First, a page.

Every few years, the Bay Area is reminded of just how important public transportation is when labor negotiations arise at Bay Area Rapid Transit (BART).
Negotiations between BART management and unions lead to the inevitable talks and worries about a strike, threatening to give the region's already clogged freeways a coronary.
In 2000, BART unions got much of what they had asked for, including a 24% raise over four years.
"And this was happening just as people in the Bay Area were losing their jobs and the economy was going into the toilet," recalls Linton Johnson, BART media and public affairs department manager.
With more negotiations set for spring 2005, Johnson says, BART had learned its lesson and set out to communicate why the unions' demands this time were not just bad for BART, but also for the region, still crawling out of the recession.
This time, the unions wanted a 30% increase over three years, while BART's ridership and revenues were shrinking. And after passing along some of BART's pain to its riders in the form of two fare increases, BART bet that "the public would go crazy over the fact that [the unions] wanted more," says Johnson.
Early in the year, BART commissioned a poll that showed that, while the public did not hold BART management in the highest regard, union management fared worse.
"Our goal was to focus on the union management, not the unions," explains Johnson. "We also wanted to keep politicians out of it. They got very involved last time. We wanted our board to be able to make a decision without outside influence. But we knew it would be tough, since the Bay Area is so pro-union."
So BART settled on a single, concise message that it would repeat throughout the negotiations and run-up to a potential strike - "What's good for riders is good for BART." And Johnson believed that riders would see that a 30% pay increase, following a 24% pay increase and two fare increases, wasn't good for riders or BART.
BART hired Singer Associates to help hone messaging and drive home key points.
"What was most important in getting a fair settlement was explaining the exceptional level of pay and benefits that transit workers already possessed," explains agency president Sam Singer. "Their demands were far greater than a regular blue-collar - or even white-collar - worker in the Bay Area."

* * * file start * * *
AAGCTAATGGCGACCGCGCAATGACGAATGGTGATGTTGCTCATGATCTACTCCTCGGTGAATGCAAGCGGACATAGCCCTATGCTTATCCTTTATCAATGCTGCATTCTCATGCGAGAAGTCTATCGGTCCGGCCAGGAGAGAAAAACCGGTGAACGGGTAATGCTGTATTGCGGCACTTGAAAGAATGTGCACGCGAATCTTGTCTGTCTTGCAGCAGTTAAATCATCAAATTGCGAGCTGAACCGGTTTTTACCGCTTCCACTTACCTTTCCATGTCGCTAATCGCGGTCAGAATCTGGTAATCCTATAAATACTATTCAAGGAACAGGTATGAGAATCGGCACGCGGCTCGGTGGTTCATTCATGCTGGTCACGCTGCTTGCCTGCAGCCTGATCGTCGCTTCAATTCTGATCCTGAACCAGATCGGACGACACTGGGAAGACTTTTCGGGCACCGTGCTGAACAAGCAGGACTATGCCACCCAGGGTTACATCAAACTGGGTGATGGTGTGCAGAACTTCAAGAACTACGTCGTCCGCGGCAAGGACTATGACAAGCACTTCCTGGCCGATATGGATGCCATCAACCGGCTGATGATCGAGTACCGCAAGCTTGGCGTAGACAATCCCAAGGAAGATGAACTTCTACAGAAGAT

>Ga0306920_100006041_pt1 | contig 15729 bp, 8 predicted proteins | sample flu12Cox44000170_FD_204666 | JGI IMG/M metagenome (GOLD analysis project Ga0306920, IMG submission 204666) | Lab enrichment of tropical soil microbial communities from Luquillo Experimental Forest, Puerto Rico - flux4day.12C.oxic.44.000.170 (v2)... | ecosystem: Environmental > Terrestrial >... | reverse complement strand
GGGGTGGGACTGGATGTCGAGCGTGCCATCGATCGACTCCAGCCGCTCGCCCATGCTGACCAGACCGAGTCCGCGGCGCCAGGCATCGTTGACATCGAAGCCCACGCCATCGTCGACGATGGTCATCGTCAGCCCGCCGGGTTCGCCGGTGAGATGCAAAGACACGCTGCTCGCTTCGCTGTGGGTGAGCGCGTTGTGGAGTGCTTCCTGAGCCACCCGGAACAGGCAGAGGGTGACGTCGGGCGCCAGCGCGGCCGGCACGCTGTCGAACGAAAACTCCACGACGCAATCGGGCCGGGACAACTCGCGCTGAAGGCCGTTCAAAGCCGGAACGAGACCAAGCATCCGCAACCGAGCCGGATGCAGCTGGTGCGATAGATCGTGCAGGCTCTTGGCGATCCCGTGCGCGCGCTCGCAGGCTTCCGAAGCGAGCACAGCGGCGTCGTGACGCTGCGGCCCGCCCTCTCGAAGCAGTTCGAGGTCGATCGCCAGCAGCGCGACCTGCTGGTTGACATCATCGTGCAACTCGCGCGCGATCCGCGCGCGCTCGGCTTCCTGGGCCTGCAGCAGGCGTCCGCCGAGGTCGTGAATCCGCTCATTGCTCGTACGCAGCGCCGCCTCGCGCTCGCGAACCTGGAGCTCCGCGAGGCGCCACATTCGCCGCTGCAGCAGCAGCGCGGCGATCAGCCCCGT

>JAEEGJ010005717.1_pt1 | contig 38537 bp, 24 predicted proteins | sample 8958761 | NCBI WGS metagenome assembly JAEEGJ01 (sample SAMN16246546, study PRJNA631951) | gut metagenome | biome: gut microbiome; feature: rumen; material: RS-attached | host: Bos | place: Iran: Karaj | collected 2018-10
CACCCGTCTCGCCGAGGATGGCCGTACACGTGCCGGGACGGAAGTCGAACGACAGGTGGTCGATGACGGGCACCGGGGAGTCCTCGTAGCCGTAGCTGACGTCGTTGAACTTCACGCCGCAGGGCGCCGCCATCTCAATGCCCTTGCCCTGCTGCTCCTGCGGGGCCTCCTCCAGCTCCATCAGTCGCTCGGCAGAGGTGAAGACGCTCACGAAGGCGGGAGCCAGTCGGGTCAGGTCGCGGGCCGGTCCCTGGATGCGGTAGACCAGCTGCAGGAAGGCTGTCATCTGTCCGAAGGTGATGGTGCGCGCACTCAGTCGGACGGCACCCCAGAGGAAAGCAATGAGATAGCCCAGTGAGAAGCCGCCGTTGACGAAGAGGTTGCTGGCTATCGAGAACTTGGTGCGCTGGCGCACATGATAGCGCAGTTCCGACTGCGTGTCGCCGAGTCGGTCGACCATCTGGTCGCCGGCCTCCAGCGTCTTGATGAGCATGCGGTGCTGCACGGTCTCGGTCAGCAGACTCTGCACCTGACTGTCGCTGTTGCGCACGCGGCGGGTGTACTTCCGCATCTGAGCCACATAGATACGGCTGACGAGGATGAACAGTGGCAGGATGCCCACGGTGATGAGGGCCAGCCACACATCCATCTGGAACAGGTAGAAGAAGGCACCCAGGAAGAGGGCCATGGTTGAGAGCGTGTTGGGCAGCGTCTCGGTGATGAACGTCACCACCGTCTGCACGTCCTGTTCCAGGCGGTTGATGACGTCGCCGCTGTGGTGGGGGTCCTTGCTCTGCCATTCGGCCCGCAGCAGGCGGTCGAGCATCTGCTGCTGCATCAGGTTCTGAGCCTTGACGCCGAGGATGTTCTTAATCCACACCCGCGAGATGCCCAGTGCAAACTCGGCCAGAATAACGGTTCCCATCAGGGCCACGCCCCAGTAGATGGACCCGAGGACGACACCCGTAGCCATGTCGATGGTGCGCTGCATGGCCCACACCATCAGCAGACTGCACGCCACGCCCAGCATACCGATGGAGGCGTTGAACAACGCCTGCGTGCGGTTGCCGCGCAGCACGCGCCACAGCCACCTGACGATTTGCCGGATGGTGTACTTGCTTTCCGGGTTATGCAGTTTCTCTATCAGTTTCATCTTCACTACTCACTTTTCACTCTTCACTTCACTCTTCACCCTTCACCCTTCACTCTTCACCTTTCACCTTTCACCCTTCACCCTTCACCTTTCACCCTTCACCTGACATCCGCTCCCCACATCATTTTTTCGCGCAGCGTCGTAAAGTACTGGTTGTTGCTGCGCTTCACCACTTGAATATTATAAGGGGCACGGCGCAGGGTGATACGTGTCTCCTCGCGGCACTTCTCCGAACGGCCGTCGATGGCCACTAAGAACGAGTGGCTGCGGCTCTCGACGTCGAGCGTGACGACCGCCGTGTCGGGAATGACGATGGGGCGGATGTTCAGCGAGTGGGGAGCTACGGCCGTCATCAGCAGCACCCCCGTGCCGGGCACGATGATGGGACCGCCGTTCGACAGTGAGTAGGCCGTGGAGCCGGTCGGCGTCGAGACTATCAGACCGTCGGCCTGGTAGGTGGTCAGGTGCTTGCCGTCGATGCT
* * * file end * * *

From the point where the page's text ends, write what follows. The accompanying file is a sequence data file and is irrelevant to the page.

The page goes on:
BART and Singer also provided data on what BART transit workers made compared to the average resident. "As we got closer to the negotiation deadline, we wanted people to know that we were going to face a $100 million deficit over the next four years," says Johnson. "We also let them know that we weren't going to raise fares again."
In that context and against the backdrop of a region slowly emerging from a recession, it made the unions' demands look "out of whack," adds Singer.
In the end, management and the unions agreed to a four-year deal with no raise the first year, a 2% increase the second and third years, and a 3% increase in the fourth year.
"We had three spokespeople throughout all of this, all repeating the same simple message," says Johnson, adding that he felt the unions failed to stick to a coherent message.
The simple facts - BART's deficit, the fare increases, the down economy, and the average Bay Area resident's salary - portrayed the unions' demands as unrealistic. Public opinion, often voiced in letters to the editor, was on BART management's side going into the final stretch of negotiations, says Singer.
BART will continue stressing the "what's good for riders is good for BART" message as it rebuilds its ridership.
PR team: BART (Oakland, CA) and Singer Associates (San Francisco)
Campaign: Communicating labor negotiations
Time frame: March to August 2005